Global Energy System – DPSIR: Drivers, Pressures, State, Impacts, and Responses

Analytical frameworks for assessing complex systems can be useful in understanding relationships and issues. DPSIR is a framework that identifies the Drivers, Pressures, States, Impacts, and Responses of a system. Analyzing the global energy system with the focus on employing carbon capture and sequestration (CCS) technologies reveals many unsustainable details of the energy system. Below is a table highlighting how to apply the DPSIR framework to this issue.

Figure 1. DPSIR Framework Analyzing Global Energy Systems

Nature of the Driving ForceIndicator of the Driving Force
Humans require affordable, reliable, and accessible energy to support their needs and behaviorsIn 2018, global total electricity consumption reached 22,315 terawatt hours (IEA 2020c)
 In 2018, global natural gas consumption reached 3,928 billion cubic meters (IEA 2020d)
 In 2019, global liquid fuels consumption reached 100 million barrels per day (EIA 2021)
Nature of the PressureIndicators of the Pressure
Many sources of energy release carbon dioxide into the atmosphere like coal, natural gas, and petroleum, but also renewable resources like biomass and biogasIn 2018, global coal emissions totaled 14,766 metric tons of CO₂ (IEA 2021b)
 In 2018, global oil emissions totaled 11,415 metric tons of CO₂ (IEA 2021b)
 In 2018, global natural gas emissions totaled 7,104 metric tons of CO₂ (IEA 2021b)
Nature of the StateIndicators of the State
The release of carbon dioxide from fossil fuel resources, and even renewable resources like biomass and biogas, accumulates in the Earth’s atmosphere and hydrosphereIn 2020, average annual concentrations of CO₂ in the atmosphere were 412.5 part per million (IEA 2021a)
 In 2018, the average pH of the ocean was 8.1 (NOAA 2020)
 In 2016, there were 1.65 trillion barrels of proven oil reserves in the lithosphere (Worldometer 2021)
Nature of the ImpactsIndicators of the Impacts
The increased concentrations of carbon dioxide in the ocean and atmospheres creates more heat trapped and more acidic waters which leads to increased mortality rates, drought, famine, disease and pest oubreaks, wildfires, and desertificationIn 2020, global surface temperatures were 1.0 degrees Celsius above the long-term average (Lindsey and Dahlman 2021)
 In 2018, fossil fuel air pollution is estimated to be responsible for more than 8 million humans globally (Burrows 2021)
 As of 2019, climate change is currently affecting 19% of species listed as “threatened”, increasing likelihood of extinctions (IUCN 2019)
Nature of the ResponsesIndicators of the Responses
Implement regulations that require carbon capture utilization and sequestration (CCUS) for any source releasing carbon through combustionMeasure of how many metric tons of carbon are sequestered annually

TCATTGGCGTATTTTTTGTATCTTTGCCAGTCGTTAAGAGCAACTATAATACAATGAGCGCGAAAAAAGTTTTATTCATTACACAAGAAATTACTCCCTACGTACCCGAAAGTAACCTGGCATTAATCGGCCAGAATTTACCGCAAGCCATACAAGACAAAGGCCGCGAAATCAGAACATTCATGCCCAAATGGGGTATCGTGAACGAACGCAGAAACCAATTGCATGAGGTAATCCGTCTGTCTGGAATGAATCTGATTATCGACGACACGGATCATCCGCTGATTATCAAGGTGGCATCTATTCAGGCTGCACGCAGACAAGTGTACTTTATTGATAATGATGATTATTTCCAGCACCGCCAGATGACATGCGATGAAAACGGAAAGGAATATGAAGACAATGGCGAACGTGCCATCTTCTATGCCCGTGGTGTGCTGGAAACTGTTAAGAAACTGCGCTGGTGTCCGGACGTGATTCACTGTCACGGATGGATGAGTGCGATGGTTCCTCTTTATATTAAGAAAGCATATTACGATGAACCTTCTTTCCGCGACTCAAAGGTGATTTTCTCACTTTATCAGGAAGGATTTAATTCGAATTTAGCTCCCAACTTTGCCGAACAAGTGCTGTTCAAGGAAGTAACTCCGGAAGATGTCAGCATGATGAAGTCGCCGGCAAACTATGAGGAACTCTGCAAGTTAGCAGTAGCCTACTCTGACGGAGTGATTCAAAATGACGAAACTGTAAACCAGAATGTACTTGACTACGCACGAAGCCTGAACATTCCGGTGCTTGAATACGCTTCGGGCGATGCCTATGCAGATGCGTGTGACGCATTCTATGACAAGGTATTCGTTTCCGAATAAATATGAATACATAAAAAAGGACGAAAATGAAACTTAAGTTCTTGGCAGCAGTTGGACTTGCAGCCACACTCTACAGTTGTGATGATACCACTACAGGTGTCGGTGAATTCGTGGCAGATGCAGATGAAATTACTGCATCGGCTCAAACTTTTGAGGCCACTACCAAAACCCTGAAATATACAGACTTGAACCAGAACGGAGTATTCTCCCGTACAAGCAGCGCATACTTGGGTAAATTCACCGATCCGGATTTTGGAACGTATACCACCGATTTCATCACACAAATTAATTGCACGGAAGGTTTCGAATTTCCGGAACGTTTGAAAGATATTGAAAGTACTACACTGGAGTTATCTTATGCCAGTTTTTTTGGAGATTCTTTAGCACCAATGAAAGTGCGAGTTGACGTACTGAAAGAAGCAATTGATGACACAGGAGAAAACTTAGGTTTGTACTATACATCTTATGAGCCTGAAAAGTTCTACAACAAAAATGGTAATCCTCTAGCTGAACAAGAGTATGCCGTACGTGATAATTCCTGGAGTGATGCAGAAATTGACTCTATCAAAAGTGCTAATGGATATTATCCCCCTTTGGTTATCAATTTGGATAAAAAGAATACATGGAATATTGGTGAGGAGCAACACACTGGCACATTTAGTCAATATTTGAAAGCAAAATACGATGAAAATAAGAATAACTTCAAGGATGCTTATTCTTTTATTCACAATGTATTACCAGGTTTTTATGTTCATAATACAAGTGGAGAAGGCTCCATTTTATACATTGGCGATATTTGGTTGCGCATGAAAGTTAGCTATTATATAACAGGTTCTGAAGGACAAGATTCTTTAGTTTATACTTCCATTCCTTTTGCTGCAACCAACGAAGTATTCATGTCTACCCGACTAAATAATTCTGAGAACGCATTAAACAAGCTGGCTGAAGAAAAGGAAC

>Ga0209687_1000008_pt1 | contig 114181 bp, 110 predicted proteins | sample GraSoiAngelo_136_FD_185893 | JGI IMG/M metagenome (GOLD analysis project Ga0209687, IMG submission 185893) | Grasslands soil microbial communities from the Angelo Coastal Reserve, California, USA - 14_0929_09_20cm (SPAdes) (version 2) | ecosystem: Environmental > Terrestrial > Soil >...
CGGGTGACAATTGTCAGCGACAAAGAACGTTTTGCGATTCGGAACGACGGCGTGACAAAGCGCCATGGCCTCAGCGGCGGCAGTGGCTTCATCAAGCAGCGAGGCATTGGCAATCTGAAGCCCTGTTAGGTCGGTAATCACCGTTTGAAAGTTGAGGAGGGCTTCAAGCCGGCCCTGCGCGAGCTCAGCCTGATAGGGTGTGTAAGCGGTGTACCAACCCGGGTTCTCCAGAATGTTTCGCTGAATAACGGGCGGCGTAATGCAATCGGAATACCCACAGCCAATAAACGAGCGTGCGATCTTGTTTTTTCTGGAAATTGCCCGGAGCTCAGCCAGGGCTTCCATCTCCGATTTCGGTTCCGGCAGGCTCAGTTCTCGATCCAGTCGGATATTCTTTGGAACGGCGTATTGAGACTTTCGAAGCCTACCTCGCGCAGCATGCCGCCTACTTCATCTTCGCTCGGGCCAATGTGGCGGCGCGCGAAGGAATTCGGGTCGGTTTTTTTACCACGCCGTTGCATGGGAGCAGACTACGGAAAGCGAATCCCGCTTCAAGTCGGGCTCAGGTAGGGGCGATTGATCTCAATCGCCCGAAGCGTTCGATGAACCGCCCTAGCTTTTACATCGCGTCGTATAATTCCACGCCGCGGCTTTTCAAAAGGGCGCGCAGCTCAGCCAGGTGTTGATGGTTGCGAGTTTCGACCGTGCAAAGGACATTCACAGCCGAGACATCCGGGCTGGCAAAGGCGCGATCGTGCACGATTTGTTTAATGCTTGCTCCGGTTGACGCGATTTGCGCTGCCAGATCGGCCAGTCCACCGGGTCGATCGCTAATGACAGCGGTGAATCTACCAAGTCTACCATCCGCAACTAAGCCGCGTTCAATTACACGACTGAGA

Implement a global social cost of carbon for any emissions released to disincentivize carbon pollution and incentivize renewable technologiesMeasure the amount of carbon tax dollars collected that are applied to carbon reduction efforts
CCUS as a bridge for baseload energy solutions as renewable penetration is increased and to enable more time for newer technologies to be developedMeasure of energy resource mix percentage changes as energy sources moves towards 100% renewable

Author: Logan Callen


Burrows, Leah. 2021. “Deaths from Fossil Fuel Emissions Higher Than Previously Thought.” Harvard. February 9. Accessed July 7, 2021.

EIA. 2021. “Short-term Energy Outlook.” EIA. July 7. Accessed July 7, 2021.

IEA. 2021. “CO2 Emissions.” International Energy Agency. Accessed July 7, 2021.

—. 2021. “Data and Statistics.” International Energy Agency. Accessed July 7, 2021.

—. 2020. “Electricity Information: Overview.” International Energy Agency. July. Accessed July 7, 2021.

—. 2020. “Natural Gas Information: Overview.” International Energy Agency. July. Accessed July 7, 2021.

IUCN. 2019. “Issues Brief: Species and Climate Change.” International Union for Conservation of Nature. December. Accessed July 7, 2021.

Lindsey, Rebecca, and LuAnn Dahlman. 2021. “Climate Change: Global Temperature.” March 15. Accessed July 7, 2021.

NOAA. 2020. “Ocean Acidification.” National Oceanic and Atmospheric Administration. Accessed July 7, 2021.

Worldometer. 2021. “Oil Left in the World.” Worldometer. July 7. Accessed July 7, 2021.

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